IN NORTHERN European folk tales, a troll is a creature who lurked in caves under rocks. It is slow-witted, aggressive and harmful to human beings.
The modern usage relates to the age of the internet and, in particular, social media.
According to the Oxford dictionary, this kind of troll makes a deliberately provocative online post with the intention of getting a reaction.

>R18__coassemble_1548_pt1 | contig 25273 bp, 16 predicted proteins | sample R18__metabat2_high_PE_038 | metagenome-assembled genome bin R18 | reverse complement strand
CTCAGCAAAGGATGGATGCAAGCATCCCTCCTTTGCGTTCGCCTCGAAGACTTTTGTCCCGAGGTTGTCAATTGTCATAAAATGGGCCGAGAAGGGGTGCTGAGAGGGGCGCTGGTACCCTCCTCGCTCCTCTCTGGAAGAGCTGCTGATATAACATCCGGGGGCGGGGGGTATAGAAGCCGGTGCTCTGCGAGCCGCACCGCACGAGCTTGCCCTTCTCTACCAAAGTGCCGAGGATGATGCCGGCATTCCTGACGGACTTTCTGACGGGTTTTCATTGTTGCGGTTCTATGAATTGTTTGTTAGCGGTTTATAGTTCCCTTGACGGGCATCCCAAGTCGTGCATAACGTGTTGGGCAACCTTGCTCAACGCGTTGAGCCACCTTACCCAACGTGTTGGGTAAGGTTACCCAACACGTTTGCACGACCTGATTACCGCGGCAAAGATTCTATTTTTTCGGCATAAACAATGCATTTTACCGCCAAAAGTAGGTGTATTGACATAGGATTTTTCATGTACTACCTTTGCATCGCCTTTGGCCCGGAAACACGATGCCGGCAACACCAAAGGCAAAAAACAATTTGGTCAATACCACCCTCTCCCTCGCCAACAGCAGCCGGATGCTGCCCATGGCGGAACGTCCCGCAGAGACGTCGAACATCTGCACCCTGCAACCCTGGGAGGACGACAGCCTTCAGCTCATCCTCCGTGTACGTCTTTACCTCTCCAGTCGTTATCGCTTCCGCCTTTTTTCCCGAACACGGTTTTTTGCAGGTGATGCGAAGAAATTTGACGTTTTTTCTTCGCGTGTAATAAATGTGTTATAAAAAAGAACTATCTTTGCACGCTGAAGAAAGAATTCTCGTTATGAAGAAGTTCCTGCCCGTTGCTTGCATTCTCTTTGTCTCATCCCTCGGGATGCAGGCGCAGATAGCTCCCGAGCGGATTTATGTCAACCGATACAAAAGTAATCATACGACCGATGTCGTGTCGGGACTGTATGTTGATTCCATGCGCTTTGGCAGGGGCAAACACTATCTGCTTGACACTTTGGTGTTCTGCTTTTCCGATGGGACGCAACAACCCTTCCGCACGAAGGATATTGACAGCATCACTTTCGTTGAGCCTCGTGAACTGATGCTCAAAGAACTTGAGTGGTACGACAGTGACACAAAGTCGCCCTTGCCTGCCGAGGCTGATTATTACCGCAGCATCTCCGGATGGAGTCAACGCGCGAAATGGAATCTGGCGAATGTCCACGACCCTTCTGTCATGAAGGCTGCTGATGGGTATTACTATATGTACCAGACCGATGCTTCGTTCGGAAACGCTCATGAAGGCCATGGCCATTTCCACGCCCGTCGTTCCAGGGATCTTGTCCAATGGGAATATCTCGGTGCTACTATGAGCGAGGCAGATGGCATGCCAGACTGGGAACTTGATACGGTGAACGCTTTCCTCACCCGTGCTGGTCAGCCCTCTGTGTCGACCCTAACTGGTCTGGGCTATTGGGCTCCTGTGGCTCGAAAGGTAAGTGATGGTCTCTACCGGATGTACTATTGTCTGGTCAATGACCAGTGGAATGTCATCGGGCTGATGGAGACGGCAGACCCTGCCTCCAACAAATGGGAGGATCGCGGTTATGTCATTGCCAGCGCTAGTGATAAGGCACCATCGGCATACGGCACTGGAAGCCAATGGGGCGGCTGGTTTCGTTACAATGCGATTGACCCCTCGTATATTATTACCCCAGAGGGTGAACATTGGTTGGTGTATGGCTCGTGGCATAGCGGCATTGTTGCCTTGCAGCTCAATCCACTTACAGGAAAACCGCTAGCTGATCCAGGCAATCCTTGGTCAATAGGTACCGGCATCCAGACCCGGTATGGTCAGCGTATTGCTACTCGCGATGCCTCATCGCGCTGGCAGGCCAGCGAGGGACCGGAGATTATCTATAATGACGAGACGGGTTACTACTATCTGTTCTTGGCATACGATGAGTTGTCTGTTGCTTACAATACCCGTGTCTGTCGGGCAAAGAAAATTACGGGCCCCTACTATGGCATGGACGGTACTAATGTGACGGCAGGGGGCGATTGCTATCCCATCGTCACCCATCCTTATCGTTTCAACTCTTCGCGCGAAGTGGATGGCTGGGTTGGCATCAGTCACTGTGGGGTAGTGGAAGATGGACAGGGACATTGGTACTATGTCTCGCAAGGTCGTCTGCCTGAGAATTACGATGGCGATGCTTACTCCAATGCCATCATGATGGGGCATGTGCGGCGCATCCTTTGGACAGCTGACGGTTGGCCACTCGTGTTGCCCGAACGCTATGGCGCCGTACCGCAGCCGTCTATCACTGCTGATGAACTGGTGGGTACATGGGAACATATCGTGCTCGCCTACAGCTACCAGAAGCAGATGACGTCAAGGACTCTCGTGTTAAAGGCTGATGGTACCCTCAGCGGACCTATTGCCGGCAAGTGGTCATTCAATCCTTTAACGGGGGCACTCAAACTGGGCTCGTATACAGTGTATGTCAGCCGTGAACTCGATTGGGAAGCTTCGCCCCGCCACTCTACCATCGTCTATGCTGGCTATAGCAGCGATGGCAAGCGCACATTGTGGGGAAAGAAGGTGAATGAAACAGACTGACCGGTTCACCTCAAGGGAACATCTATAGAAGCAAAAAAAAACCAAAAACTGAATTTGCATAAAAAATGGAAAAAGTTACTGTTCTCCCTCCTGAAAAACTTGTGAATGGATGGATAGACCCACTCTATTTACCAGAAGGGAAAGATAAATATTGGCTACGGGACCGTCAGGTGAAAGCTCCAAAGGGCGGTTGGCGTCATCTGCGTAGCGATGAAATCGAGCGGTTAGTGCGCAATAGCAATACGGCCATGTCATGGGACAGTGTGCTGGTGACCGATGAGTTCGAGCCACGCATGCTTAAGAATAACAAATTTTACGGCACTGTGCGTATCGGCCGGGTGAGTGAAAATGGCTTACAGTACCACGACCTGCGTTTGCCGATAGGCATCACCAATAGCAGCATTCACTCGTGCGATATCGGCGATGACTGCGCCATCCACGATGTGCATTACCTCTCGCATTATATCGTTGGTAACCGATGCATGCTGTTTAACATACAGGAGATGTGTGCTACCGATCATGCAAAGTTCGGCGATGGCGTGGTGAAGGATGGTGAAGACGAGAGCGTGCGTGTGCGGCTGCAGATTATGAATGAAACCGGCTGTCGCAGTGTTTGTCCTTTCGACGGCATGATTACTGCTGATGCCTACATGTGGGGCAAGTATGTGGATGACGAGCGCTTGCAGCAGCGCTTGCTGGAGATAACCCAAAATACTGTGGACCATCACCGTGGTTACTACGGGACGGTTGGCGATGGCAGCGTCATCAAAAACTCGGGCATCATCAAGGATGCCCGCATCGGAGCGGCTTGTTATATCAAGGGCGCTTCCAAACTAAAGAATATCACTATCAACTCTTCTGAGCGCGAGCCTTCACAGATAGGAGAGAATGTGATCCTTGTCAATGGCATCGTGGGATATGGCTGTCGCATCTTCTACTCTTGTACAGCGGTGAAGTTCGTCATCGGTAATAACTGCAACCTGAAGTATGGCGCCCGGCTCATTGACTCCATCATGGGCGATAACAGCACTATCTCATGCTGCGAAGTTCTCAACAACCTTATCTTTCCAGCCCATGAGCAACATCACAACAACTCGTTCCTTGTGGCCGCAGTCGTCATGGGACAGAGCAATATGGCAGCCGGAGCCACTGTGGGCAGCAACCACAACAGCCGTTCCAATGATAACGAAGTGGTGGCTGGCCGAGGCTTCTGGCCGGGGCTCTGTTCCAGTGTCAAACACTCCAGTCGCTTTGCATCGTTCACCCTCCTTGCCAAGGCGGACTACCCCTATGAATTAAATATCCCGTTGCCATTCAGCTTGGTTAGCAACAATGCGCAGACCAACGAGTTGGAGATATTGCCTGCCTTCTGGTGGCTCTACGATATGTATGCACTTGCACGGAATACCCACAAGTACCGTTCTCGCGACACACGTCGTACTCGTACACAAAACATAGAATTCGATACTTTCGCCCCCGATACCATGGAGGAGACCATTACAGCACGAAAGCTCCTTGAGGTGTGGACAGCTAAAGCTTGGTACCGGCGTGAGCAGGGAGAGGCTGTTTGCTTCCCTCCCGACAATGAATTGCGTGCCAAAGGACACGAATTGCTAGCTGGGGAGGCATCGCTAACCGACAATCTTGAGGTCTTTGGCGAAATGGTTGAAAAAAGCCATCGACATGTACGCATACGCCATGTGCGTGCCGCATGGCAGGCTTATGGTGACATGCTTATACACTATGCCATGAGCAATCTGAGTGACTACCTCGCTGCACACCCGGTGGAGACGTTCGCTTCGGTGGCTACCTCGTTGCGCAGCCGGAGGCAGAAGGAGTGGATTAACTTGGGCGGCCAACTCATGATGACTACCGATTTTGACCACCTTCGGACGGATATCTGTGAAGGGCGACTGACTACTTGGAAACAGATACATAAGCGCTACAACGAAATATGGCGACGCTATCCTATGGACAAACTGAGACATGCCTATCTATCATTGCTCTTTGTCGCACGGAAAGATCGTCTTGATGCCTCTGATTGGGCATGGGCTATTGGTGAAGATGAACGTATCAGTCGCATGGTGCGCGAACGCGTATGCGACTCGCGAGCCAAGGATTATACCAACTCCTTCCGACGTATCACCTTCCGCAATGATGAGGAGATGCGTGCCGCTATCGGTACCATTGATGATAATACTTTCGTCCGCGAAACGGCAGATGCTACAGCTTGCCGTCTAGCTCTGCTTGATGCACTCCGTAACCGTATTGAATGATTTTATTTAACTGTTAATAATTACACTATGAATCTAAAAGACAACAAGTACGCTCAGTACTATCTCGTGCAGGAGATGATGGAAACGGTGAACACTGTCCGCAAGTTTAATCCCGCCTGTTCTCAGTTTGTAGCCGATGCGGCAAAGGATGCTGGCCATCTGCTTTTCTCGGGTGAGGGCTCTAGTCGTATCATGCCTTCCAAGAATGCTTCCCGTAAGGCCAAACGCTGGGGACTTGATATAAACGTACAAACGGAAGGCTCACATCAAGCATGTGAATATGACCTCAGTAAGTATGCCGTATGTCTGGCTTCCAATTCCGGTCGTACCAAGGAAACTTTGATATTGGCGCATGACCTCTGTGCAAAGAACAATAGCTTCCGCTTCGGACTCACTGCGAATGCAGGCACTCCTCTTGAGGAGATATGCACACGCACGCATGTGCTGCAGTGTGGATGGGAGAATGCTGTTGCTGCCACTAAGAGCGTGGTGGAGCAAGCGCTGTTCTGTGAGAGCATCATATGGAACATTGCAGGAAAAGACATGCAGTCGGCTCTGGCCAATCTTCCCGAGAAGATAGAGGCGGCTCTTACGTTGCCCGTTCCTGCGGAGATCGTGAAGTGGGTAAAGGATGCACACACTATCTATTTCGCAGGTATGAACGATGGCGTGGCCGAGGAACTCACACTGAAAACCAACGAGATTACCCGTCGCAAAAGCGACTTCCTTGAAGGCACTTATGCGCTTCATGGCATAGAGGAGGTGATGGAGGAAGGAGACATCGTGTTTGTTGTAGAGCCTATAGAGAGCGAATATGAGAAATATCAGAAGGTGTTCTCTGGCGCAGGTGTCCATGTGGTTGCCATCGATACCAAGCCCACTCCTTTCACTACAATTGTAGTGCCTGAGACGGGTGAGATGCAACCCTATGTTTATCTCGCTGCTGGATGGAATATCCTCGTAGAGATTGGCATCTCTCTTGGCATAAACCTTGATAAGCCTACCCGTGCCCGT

A tiny item in my column last week about the £4billion overseas sales of Scotch whisky got the trolls streaming out of their crevices.
I said Scots got none of the tax resulting from these sales. As I later pointed out in a follow-up letters debate with the blogger Kevin Hague, my point referred to the profits such sales make for the companies.
But both the original article and my follow-up letter touched on a dog-whistle issue for a certain type of unionist troll.
Read the rest of my column here.